Postmortem unfixed whole brains from five multiple sclerosis (MS) patients were examined by MRI using a T2- and T1-weighted spin-echo (SE) sequence and histology to investigate the histopathologic characteristics of hypointense lesions on T1-weighted SE MR images. The degree of hypointensity was scored semiquantitatively by two blinded observers in reference to normal-appearing white matter. Signal intensities of the lesions and the normal-appearing white matter were measured to obtain contrast ratios. Hematoxylin-eosin stain was used to assess degree of matrix destruction (decrease of density of the neuropil) and cellularity of a lesion, Klüver-Barrera stain for degree of demyelination, Bodian stain for axonal density, and immunostaining of glial fibrillary acid protein for reactive astrocytes and fibrillary gliosis. Nineteen lesions were selected for analysis. Nearly all lesions were compatible with the chronic MS plaque: hypocellularity, absence of myelinated axons, in the presence of reactive astrocytes. Contrast ratios of the lesions were highly correlated (R = -0.90; p < 0.01), with degree of hypointensity scored semiquantitatively. Degree of hypointensity on T1-weighted SE images did not correlate with degree of demyelination or number of reactive astrocytes, but was associated with axonal density (R = -0.71; p = 0.001). A trend was found with degree of matrix destruction (R = 0.45; p = 0.052). We conclude that, in our limited sample, hypointense lesions seen on T1-weighted SE MR images are associated histopathologically with severe tissue destruction, including axonal loss. Our results need to be substantiated in a larger study on more varied patient material to evaluate the use of hypointense lesions as a surrogate marker of persistent deficit in MS patients.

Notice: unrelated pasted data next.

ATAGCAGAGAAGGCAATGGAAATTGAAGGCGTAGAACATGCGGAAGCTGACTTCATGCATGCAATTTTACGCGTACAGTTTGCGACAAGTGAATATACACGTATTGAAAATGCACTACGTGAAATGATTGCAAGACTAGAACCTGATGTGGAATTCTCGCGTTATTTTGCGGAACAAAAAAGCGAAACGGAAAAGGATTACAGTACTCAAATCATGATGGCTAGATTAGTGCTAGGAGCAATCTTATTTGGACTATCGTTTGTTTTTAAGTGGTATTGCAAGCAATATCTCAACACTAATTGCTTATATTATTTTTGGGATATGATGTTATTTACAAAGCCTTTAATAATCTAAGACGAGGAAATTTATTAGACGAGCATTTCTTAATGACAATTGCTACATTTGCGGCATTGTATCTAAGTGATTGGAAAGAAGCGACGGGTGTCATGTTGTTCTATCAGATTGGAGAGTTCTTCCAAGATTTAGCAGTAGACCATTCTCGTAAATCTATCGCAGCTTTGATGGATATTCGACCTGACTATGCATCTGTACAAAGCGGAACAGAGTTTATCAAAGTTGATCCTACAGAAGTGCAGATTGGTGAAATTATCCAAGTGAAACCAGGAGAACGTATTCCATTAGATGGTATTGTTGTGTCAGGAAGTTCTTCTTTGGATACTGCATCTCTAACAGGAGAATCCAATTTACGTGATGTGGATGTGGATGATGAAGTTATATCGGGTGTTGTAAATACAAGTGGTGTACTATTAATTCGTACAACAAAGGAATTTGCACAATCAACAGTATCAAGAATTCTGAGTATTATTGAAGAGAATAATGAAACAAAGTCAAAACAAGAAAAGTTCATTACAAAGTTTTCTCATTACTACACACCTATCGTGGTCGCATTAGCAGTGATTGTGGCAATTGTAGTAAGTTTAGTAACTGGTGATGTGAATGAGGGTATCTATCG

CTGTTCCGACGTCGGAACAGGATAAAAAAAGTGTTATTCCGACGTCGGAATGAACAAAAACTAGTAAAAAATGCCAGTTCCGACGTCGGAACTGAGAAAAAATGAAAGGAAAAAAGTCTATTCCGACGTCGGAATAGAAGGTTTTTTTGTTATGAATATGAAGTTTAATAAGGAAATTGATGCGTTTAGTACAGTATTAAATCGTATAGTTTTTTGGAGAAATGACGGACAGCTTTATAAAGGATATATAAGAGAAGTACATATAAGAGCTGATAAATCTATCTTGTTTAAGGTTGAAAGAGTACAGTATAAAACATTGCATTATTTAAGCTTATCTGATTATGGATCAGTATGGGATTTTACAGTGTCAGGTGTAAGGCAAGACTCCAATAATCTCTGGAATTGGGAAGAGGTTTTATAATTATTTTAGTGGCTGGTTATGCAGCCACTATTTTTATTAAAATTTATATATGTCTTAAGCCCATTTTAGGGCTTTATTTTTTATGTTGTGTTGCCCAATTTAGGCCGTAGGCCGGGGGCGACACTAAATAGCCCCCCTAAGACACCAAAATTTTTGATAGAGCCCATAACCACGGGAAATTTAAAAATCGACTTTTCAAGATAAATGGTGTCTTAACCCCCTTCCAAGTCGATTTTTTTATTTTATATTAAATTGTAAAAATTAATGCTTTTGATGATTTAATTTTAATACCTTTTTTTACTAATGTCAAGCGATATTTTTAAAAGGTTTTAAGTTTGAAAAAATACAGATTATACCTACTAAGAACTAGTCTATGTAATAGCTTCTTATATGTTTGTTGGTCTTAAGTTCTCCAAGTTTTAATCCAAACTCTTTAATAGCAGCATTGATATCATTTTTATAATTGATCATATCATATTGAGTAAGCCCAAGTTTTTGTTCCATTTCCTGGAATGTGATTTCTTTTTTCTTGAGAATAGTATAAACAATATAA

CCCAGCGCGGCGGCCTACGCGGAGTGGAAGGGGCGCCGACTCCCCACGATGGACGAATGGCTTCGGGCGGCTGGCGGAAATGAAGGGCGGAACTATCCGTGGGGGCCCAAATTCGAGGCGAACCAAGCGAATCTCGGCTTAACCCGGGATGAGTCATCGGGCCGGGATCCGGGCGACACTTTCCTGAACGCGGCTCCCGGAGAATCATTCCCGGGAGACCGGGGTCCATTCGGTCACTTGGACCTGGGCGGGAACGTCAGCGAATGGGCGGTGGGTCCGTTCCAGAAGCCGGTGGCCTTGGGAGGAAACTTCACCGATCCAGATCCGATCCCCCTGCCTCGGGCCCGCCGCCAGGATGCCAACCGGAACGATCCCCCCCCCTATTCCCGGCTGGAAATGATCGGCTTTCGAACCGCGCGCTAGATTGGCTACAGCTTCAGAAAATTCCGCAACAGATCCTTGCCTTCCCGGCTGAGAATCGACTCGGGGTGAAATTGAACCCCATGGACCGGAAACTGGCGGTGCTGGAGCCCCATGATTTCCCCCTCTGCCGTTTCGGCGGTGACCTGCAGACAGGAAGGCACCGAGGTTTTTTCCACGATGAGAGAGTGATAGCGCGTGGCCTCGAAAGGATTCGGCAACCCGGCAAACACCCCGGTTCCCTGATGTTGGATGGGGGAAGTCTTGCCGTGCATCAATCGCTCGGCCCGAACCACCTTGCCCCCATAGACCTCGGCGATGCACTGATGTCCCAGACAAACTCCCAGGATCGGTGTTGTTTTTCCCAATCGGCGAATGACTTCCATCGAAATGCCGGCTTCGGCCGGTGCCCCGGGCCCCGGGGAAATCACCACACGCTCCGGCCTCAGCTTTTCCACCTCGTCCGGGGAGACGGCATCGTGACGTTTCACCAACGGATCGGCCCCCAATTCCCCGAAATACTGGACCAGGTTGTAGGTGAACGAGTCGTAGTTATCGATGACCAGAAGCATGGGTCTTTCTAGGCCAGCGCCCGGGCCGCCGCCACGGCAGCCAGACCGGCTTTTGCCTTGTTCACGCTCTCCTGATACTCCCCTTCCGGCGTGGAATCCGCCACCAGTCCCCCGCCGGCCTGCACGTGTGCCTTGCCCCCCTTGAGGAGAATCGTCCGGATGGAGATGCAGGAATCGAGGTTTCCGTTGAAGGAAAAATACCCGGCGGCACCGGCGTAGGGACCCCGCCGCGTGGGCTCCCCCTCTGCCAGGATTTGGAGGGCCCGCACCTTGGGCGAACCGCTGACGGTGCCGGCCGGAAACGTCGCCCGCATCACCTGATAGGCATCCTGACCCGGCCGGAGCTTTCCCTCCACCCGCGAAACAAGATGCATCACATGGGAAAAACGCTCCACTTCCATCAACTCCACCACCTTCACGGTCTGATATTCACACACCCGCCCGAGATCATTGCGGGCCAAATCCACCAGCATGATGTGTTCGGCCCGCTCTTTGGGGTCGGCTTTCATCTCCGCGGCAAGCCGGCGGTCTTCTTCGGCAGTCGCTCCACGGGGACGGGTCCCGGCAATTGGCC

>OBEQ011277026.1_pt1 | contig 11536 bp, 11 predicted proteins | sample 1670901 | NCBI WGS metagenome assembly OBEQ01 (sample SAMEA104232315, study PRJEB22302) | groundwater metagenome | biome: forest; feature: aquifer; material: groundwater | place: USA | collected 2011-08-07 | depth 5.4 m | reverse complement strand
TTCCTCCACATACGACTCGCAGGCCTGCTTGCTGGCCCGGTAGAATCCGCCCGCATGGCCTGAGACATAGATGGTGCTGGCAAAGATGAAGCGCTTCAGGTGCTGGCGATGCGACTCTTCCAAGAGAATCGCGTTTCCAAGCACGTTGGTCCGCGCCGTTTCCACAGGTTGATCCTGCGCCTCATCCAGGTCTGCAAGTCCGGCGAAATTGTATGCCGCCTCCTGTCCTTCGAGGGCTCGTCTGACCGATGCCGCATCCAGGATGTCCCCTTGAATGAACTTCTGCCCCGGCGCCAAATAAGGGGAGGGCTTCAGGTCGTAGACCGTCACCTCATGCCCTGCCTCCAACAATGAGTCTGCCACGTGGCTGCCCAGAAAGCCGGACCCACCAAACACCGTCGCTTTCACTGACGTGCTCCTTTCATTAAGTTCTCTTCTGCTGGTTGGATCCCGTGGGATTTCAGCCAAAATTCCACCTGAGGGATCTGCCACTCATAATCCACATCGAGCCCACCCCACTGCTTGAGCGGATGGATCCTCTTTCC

Original languageEnglish
Pages (from-to)1282-8
Number of pages7
Issue number5
Publication statusPublished - May 1998


  • Adult
  • Aged
  • Female
  • Humans
  • Image Enhancement
  • Magnetic Resonance Imaging/methods
  • Male
  • Middle Aged
  • Multiple Sclerosis/pathology

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